At the end of the day came and there was some bumping into one another by the part of the dancers, not to mention Apollo’s overly dramatic and attention-seeking Foreman, but Hazel’s I dreamed a dream broke everyone’s hearts. And as the girl sang and was touched by her own words as if listening to the lyrics for the first time - now Hazel was back to dreaming dreams, but she had felt just as hopeless as Fantine for so long -, an event worth mentioning took place back in the tents.




            Apollo had just left the stage and was preparing to put on in a hurry his Fauchelevent costume, when he noticed eyes starring intensively at him.

— Paolo, is that you? — the former-god turned around and saw his friend, who nodded and smiled with a hint of melancholy —  What is it? Would you like to talk about something?

— Good job — Paolo’s English was rusty, but he could say a few words when he wanted to.

— Thank you! — Apollo’s eyes glistened, as they always did whenever someone recognised his talent — I wouldn’t call it my best job - you should have seen me as Hamlet; guess who was the mystery boy in Shakespeare’s Sonnets? - but truly not bad, not bad!

— Nice there? — and for a short, essential second, Apollo forgot about his self-absorption and truly looked at Paolo, putting the pieces together and understanding what was the problem.

— Would you… would you like to take part in the play, Paolo? I… I can give you my next role!

— No! No! — Paolo shook his hand vehemently in a negative — Your role! No need!

— But if you want to have a go, then you should totally have it! I’ve done my share of theatre, it’s no great deal! — in reality, Apollo had fully embraced his consolation prize and practiced to perfection in the mirror Fauchelevent’s despair at being crushed and few thankful words, but now, he didn’t even remember that. Paolo usually put himself in an outcast position, and if he was tired of that and wanted to fully join the team, then there was no reason for him not to — C’mon! Put on these clothes and… do you know the lines? — Paolo starred at him a bit confused, and as he put on the costume, Apollo and he practiced energetically the few words — M’sieur le Mayor, I have no words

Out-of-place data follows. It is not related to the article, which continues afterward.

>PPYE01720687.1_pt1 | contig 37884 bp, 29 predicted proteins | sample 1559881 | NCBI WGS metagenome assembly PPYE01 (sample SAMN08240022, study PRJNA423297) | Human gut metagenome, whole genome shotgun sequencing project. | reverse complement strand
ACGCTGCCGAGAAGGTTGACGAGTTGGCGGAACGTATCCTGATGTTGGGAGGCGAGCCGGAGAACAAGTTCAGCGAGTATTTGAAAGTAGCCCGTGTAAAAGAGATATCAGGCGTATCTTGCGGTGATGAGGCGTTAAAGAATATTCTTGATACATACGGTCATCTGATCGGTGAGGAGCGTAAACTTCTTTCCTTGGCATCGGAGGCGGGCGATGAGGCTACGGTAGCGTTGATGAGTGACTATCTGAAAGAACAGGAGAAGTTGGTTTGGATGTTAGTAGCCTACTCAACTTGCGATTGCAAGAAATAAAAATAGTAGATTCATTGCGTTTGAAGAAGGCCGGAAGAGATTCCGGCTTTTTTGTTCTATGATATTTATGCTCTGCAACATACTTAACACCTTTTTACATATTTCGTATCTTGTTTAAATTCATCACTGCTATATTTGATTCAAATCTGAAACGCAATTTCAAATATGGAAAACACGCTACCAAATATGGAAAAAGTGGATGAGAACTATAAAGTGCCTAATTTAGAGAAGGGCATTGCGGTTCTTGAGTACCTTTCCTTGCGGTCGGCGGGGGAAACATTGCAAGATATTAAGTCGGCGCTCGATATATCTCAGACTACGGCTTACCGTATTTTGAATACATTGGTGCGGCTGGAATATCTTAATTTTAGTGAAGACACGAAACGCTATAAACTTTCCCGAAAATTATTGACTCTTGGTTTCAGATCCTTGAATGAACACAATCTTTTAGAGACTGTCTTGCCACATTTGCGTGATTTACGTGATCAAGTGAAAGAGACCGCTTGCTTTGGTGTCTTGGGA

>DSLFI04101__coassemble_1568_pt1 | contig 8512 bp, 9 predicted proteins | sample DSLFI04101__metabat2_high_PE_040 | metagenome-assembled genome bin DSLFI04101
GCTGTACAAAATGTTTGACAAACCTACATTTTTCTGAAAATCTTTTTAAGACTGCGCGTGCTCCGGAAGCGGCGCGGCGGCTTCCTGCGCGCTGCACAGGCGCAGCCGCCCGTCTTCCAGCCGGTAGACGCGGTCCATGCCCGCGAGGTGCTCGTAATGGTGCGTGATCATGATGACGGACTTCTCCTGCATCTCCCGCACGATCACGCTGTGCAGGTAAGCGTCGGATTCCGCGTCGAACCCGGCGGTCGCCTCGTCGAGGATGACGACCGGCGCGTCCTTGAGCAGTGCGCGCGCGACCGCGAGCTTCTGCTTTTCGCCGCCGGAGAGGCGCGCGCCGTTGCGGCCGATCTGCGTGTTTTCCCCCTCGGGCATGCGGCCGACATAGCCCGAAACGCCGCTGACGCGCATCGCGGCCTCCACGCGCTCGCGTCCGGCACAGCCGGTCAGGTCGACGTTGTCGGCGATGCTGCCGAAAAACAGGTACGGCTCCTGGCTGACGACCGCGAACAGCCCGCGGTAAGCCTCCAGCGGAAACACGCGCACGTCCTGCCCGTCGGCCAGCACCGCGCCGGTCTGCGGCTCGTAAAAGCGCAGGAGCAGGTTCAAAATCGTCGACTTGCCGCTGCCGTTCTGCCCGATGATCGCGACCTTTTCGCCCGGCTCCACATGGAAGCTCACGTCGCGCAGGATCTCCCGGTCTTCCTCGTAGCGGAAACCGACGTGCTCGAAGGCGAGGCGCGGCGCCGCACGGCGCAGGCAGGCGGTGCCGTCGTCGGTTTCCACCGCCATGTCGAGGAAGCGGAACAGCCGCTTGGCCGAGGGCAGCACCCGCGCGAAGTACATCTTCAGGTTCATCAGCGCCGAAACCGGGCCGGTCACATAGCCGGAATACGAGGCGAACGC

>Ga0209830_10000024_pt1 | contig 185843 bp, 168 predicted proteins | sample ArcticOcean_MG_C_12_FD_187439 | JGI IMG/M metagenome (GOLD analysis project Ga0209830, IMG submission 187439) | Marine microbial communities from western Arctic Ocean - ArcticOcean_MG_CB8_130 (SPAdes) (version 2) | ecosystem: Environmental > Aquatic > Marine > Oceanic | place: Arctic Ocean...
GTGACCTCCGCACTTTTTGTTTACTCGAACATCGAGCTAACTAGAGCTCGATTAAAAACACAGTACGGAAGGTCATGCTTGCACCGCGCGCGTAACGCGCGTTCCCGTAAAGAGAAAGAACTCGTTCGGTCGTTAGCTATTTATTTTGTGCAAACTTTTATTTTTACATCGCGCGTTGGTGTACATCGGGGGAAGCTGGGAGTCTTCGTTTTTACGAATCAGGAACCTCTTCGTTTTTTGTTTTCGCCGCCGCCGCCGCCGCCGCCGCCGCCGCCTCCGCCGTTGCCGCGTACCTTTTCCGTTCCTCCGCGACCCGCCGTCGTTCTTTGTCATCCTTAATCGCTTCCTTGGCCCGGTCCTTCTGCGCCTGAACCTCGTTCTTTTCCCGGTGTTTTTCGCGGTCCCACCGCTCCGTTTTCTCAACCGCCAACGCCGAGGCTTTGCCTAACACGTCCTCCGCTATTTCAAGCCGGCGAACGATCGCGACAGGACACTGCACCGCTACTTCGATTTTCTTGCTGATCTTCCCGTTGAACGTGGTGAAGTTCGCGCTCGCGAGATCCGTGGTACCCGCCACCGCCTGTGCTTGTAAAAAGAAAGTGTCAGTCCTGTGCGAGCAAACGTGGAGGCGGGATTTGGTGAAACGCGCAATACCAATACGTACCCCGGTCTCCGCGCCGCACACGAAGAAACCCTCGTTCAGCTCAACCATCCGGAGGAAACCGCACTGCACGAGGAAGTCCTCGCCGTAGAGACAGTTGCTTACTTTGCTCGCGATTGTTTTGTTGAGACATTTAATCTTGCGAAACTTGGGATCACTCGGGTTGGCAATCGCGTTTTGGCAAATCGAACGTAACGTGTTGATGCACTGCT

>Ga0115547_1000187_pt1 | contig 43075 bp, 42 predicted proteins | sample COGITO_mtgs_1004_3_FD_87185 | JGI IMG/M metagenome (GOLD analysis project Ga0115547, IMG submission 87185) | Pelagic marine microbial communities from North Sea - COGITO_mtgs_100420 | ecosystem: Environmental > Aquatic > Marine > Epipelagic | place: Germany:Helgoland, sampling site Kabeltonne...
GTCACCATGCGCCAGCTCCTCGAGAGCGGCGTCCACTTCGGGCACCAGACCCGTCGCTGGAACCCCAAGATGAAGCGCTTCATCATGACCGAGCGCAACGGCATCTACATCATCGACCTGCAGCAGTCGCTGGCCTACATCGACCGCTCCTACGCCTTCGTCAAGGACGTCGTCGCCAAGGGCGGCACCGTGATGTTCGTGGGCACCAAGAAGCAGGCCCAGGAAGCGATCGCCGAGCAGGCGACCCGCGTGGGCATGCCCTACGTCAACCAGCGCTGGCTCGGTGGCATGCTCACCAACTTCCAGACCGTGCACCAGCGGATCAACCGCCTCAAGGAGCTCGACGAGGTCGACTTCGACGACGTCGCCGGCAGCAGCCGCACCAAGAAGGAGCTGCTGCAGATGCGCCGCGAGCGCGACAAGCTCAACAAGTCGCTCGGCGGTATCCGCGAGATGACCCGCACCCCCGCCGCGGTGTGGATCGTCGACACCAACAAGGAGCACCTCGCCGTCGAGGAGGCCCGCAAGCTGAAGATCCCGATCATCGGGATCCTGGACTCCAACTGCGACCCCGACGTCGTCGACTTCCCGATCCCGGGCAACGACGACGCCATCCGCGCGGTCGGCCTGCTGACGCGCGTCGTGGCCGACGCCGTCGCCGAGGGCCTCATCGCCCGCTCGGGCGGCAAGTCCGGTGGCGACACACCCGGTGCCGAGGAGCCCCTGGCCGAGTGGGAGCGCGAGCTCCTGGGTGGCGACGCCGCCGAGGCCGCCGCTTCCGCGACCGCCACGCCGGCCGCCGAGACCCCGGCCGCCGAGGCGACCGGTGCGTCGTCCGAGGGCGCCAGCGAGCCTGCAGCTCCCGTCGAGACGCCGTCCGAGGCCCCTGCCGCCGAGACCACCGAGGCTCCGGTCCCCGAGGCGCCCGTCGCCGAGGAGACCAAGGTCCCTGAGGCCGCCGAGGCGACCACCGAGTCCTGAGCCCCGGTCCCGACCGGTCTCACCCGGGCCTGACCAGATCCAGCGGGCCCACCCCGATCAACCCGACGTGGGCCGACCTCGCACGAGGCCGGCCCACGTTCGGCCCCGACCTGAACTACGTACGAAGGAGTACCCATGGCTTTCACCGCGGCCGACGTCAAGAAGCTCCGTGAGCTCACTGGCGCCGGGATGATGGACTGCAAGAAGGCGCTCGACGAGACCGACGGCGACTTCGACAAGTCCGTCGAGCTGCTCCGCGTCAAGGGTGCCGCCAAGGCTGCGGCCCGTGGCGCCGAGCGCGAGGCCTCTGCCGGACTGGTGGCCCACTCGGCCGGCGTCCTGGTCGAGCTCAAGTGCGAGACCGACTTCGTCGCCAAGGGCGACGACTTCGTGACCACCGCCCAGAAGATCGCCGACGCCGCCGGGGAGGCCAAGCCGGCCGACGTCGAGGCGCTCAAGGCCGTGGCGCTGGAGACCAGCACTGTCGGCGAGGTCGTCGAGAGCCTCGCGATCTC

— Messire le meri, ai ravi no uordis

You come from God, you are a saint

— Iu comi from Godi, iu ari a senti

— M’sieur le Mayor, I have no words; you come from God, you are a saint!

— Messiê le mer, ai rave no uords; iu come from God, iu ar a seinte!

— That’s it! Perfect! Paolo, I could kiss you. Just be run over by the carriage, wait for your moment, and say the lines! What am I saying, you saw us practice, you know how it goes. Now hurry! That’s how great stars are made!

            Paolo laughed heartily, his eyes shining and his heart beating fast from the moment of enthusiasm he had just shared with Apollo. Now on his full costume, he approached the god.

— Você é uma boa pessoa, Apolo. Acho que estou um pouco apaixonado por você* — and kissed him on the forehead.

            Apollo blushed, and for the first time in a long while, felt like a teenager again - and not just because he was now one. He froze for a bit, and just as Paolo was about to leave the tent and march towards his path to stardom, said:

— Quebre a perna* — to which the son of Hebe nodded and, realising after a second the language in which it had been said, blushed even more than his friend. They smiled to each other, and when Paolo climbed on stage and performed capably, Apollo was watching in the audience filled with tenderness, not giving a thought to how naturally a kind deed had come to him. If, indeed, in his whirling state of mind, any thought had been able to take shape in words, it was ‘still got it’.


* You’re a good person, Apollo. I think I am a little bit in love with you.

* Break a leg.



            Back to the stage, there was a note of pride when Frank sang I am Jean Valjean… 24601!, which made up for his struggle maintaining the high note. His performance on Come to Me, however, alongside Hazel’s, were extremely emotional and well-acted, resulting in, after Confrontation (which was also exceptional, now that Nico felt more comfortable), Frank kneeling down to Fantine’s bed and whispering to Hazel: you were wonderful. This time, Sister Simplice was not the only one to notice the appearance of a posthumous smile on the lips of the deceased woman. Hazel’s part was now nearly completed, and she already felt like she could rest knowing that Frank’s ambitions would come to fruition.

             Then, of course, the scene changed and new characters came into the spotlight. There was Meg, with a broom, a doll made of rags, dirt all over her face, and the out-of-place glasses she had refused to take off. One day during rehearsal, Piper had come to talk to her and discuss their character.

— Hey Meg! So, we’re both playing Cosette… What do you think of her?

— She’s alright — as usual, the daughter of Demeter was not up for much conversation.